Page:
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Carry on Queen: Monarch to keep working despite catching Covid in Windsor Castle outbreak
20 February 2022, 11:49 | Updated: 20 February 2022, 23:31
The Queen will carry on working this week despite testing positive for Covid after an outbreak of the virus in Windsor Castle.
The monarch, 95, tested positive on Sunday and is experiencing "mild cold-like symptoms", but Buckingham Palace has confirmed she expects to carry out "light duties" this week.
Messages of support have poured in for her, with Prime Minister Boris Johnson writing on Twitter: "I'm sure I speak for everyone in wishing Her Majesty The Queen a swift recovery from Covid and a rapid return to vibrant good health."
Meanwhile, Health Secretary Sajid Javid wrote: "Wishing Her Majesty The Queen a quick recovery."
Education Secretary Nadhim Zahawi and Home Secretary Priti Patel both wrote "God save the Queen" in their tributes.
Labour leader Sir Keir Starmer wrote: "On behalf of myself and the whole of @UKLabour, wishing Her Majesty The Queen good health and a speedy recovery. Get well soon, Ma'am."
I’m sure I speak for everyone in wishing Her Majesty The Queen a swift recovery from Covid and a rapid return to vibrant good health.— Boris Johnson (@BorisJohnson) February 20, 2022
The head of state has fallen ill after it was confirmed she had been in direct contact with her eldest son and heir, the Prince of Wales, the week he had the virus.
Buckingham Palace said in a statement: "Buckingham Palace confirm that The Queen has today tested positive for Covid.
"Her Majesty is experiencing mild cold-like symptoms but expects to continue light duties at Windsor over the coming week.
"She will continue to receive medical attention and will follow all the appropriate guidelines."
Following the announcement, the Queen sent a message of congratulations to Team GB's Olympic medal-winning curling teams.
"I know that your local communities and people throughout the United Kingdom will join me in sending our good wishes to you, your coaches and the friends and family who have supported you in your great success," she said.
The Queen's next public duty is a reception at Windsor Castle on March 2, according to royal writer Joe Little, by which time she should "hopefully" have recovered from the virus.
The shock announcement was made just a few weeks after the nation's longest-reigning monarch reached her historic Platinum Jubilee of 70 years on the throne on February 6.
Concern across the nation will be at peak levels for the Queen, given her advanced age and her health scare in recent months.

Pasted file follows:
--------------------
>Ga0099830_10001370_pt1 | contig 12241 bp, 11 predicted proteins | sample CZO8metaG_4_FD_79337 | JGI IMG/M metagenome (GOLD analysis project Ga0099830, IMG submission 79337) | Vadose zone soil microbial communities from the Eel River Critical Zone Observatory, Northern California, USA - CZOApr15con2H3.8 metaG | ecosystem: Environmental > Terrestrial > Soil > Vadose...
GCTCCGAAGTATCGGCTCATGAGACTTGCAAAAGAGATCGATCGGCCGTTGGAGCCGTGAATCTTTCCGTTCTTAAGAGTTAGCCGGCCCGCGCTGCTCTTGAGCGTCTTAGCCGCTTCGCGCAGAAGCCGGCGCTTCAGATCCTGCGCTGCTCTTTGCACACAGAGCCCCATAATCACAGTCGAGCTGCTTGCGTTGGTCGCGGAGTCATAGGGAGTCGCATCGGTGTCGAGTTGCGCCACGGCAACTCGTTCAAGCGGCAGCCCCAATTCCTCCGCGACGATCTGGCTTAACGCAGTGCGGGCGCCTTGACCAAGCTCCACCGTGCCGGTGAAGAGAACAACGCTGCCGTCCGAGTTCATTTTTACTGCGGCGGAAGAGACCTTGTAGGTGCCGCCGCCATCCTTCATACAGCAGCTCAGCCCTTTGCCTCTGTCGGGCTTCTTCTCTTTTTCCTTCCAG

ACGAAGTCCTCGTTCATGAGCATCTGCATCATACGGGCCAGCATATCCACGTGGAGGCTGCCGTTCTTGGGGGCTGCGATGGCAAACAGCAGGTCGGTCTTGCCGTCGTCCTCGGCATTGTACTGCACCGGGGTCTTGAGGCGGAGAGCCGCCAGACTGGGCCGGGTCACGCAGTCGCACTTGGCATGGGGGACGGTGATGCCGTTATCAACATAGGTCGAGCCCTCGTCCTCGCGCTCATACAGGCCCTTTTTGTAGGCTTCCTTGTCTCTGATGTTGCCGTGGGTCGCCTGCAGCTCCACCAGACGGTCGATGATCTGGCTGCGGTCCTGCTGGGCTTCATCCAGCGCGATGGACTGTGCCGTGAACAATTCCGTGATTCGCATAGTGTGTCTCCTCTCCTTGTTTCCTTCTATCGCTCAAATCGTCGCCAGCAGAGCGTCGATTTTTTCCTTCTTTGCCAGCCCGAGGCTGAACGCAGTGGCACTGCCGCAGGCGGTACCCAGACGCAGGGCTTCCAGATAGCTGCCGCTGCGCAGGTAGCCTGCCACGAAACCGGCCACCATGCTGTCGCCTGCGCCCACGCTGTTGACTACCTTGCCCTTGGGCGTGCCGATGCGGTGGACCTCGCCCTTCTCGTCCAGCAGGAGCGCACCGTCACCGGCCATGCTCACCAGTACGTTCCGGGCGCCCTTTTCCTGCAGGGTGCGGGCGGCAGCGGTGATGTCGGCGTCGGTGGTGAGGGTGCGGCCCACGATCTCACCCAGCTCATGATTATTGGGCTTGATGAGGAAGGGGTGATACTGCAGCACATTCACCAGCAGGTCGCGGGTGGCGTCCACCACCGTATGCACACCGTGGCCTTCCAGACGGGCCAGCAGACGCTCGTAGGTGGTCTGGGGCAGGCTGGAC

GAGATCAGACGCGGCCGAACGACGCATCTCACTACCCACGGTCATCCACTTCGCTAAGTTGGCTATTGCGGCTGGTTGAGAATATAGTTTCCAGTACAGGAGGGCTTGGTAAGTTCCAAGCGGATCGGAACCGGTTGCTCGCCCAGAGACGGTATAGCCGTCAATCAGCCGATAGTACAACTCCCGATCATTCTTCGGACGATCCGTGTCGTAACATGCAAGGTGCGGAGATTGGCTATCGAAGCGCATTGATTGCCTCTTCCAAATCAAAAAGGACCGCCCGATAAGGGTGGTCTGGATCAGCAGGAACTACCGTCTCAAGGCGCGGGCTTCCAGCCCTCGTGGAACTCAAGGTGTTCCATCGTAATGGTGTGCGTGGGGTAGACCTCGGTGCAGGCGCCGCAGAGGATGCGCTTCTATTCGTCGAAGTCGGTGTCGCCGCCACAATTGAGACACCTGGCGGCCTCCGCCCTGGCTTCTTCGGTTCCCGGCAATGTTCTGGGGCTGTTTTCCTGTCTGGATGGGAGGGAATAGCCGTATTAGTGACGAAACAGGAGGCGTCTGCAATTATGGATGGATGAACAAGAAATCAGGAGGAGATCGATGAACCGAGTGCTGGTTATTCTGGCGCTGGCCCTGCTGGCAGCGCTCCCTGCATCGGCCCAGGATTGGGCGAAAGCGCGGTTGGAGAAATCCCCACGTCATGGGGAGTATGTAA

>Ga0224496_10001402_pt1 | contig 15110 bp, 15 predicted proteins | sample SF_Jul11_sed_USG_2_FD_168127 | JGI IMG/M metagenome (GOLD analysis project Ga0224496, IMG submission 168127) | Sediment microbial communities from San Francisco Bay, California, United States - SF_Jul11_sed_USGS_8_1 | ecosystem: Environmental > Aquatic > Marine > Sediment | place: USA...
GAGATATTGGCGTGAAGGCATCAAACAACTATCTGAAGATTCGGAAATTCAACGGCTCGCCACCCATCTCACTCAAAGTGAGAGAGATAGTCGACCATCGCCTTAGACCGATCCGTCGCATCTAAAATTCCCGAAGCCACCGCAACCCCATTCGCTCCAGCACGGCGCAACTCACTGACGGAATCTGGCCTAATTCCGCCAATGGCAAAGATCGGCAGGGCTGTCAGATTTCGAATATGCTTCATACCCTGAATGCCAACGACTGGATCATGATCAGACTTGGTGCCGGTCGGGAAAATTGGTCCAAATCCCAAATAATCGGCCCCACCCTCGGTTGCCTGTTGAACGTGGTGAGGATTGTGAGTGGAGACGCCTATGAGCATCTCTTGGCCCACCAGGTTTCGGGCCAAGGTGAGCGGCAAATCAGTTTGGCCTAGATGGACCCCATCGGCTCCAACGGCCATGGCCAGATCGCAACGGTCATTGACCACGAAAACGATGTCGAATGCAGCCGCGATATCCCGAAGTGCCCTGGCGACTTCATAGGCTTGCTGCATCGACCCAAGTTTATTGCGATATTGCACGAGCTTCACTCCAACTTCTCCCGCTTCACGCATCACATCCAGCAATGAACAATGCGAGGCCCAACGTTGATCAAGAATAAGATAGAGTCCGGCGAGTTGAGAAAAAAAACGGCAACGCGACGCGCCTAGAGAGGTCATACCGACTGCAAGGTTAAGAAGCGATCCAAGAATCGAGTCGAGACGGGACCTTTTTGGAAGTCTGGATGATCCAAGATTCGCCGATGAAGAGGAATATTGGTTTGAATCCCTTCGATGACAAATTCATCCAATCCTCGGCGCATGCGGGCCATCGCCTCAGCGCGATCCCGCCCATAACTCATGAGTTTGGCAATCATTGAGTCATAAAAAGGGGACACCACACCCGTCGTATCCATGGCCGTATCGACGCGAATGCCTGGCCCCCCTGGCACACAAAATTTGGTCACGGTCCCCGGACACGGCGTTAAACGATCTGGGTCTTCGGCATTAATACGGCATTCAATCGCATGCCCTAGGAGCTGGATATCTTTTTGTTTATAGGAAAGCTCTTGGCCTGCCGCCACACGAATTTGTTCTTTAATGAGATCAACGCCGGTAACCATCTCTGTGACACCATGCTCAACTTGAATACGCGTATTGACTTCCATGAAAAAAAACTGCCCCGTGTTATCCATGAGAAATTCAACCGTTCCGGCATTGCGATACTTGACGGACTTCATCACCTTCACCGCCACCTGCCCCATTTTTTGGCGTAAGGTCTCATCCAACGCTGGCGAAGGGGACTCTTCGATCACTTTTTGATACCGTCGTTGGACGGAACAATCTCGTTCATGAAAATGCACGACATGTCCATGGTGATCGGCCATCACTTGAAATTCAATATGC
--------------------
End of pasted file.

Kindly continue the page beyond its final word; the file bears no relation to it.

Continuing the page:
She is incredibly popular, in a country where many have known no other monarch on the throne.
The Royal Household has its own royal physicians and the Queen's doctors will be on hand to take care of and monitor the head of state, with Professor Sir Huw Thomas, head of the Medical Household and Physician to the Queen, expected to be in charge.
The Queen is understood to be triple vaccinated but she had been on doctors' order to rest since mid October, after cancelling a run of engagements and spending a night in hospital undergoing preliminary tests.
She is believed to have spent time with Charles on Tuesday February 8 - days after she carried out her first major public engagement for more than three months when she met charity workers at Sandringham house - when her son hosted an investiture at her Windsor Castle home.
The Queen is the oldest member of the royal family to contract Covid and her positive test follows a run of relatives catching the disease.
The Prince of Wales, 73, emerged from isolation on Thursday after his second bout of the illness.
The Duchess of Cornwall's positive test was announced last Monday - the first time the 74-year-old has had coronavirus.
Heir to the throne Charles first caught Covid in March 2020 - in the early days of the pandemic when the vaccine was not yet available.
The Duke of Cambridge, now 39, had the virus in April 2020 but kept it a secret.
The fact only emerged seven months later, with The Sun newspaper revealing the duke did not want to alarm the nation.
The duke, who carried on with telephone and online engagements, was treated by royal doctors as he isolated in Norfolk but that he was hit "pretty hard" by the virus and at one stage struggled to breathe, the newspaper said.
In December 2021, the Princess Royal's husband Admiral Sir Timothy Laurence tested positive, meaning Anne and Admiral Sir Timothy could not join the Queen on Christmas Day at Windsor.
Princess Michael of Kent, 77, who is married to the Queen's cousin Prince Michael of Kent, suffered severe symptoms when struck down with Covid-19 in November 2020.
She is understood to have had bad lungs as a child making her more susceptible to the disease.
Other monarchs from around the world have also been infected with the virus.
Queen Margrethe of Denmark, 82, and Spain's King Felipe VI, 54, both tested positive for the illness on February 9 and had mild symptoms.